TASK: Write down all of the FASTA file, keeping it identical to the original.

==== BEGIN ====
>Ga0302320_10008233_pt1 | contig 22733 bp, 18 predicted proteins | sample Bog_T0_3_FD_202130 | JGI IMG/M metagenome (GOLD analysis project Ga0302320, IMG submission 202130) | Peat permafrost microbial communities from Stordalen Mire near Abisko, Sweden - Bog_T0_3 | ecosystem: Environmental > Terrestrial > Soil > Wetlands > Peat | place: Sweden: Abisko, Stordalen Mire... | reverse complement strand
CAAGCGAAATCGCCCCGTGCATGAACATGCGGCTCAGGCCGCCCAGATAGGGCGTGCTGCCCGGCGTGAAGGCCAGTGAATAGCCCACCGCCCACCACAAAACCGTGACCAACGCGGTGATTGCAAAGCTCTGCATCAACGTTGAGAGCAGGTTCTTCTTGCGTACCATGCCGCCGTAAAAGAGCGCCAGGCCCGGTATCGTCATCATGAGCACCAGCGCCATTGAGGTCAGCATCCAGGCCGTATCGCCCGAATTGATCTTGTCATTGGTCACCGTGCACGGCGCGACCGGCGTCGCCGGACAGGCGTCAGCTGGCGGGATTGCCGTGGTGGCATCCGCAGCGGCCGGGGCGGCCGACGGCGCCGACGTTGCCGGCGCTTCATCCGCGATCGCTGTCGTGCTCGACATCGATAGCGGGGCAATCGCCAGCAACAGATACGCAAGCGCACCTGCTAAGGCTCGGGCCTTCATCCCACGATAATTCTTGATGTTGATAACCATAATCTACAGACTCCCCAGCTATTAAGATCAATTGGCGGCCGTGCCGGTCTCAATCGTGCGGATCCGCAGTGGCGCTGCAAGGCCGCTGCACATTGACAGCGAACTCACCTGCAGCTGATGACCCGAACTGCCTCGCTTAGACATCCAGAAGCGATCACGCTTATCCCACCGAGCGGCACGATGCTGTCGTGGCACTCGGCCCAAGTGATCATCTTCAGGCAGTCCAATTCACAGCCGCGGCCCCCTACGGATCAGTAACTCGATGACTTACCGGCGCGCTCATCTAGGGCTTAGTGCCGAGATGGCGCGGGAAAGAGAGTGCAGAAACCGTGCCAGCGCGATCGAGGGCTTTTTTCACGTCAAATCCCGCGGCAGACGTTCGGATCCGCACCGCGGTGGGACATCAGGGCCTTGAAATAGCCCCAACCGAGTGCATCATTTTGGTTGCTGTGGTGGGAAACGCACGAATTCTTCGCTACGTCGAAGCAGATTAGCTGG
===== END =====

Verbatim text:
>Ga0302320_10008233_pt1 | contig 22733 bp, 18 predicted proteins | sample Bog_T0_3_FD_202130 | JGI IMG/M metagenome (GOLD analysis project Ga0302320, IMG submission 202130) | Peat permafrost microbial communities from Stordalen Mire near Abisko, Sweden - Bog_T0_3 | ecosystem: Environmental > Terrestrial > Soil > Wetlands > Peat | place: Sweden: Abisko, Stordalen Mire... | reverse complement strand
CAAGCGAAATCGCCCCGTGCATGAACATGCGGCTCAGGCCGCCCAGATAGGGCGTGCTGCCCGGCGTGAAGGCCAGTGAATAGCCCACCGCCCACCACAAAACCGTGACCAACGCGGTGATTGCAAAGCTCTGCATCAACGTTGAGAGCAGGTTCTTCTTGCGTACCATGCCGCCGTAAAAGAGCGCCAGGCCCGGTATCGTCATCATGAGCACCAGCGCCATTGAGGTCAGCATCCAGGCCGTATCGCCCGAATTGATCTTGTCATTGGTCACCGTGCACGGCGCGACCGGCGTCGCCGGACAGGCGTCAGCTGGCGGGATTGCCGTGGTGGCATCCGCAGCGGCCGGGGCGGCCGACGGCGCCGACGTTGCCGGCGCTTCATCCGCGATCGCTGTCGTGCTCGACATCGATAGCGGGGCAATCGCCAGCAACAGATACGCAAGCGCACCTGCTAAGGCTCGGGCCTTCATCCCACGATAATTCTTGATGTTGATAACCATAATCTACAGACTCCCCAGCTATTAAGATCAATTGGCGGCCGTGCCGGTCTCAATCGTGCGGATCCGCAGTGGCGCTGCAAGGCCGCTGCACATTGACAGCGAACTCACCTGCAGCTGATGACCCGAACTGCCTCGCTTAGACATCCAGAAGCGATCACGCTTATCCCACCGAGCGGCACGATGCTGTCGTGGCACTCGGCCCAAGTGATCATCTTCAGGCAGTCCAATTCACAGCCGCGGCCCCCTACGGATCAGTAACTCGATGACTTACCGGCGCGCTCATCTAGGGCTTAGTGCCGAGATGGCGCGGGAAAGAGAGTGCAGAAACCGTGCCAGCGCGATCGAGGGCTTTTTTCACGTCAAATCCCGCGGCAGACGTTCGGATCCGCACCGCGGTGGGACATCAGGGCCTTGAAATAGCCCCAACCGAGTGCATCATTTTGGTTGCTGTGGTGGGAAACGCACGAATTCTTCGCTACGTCGAAGCAGATTAGCTGG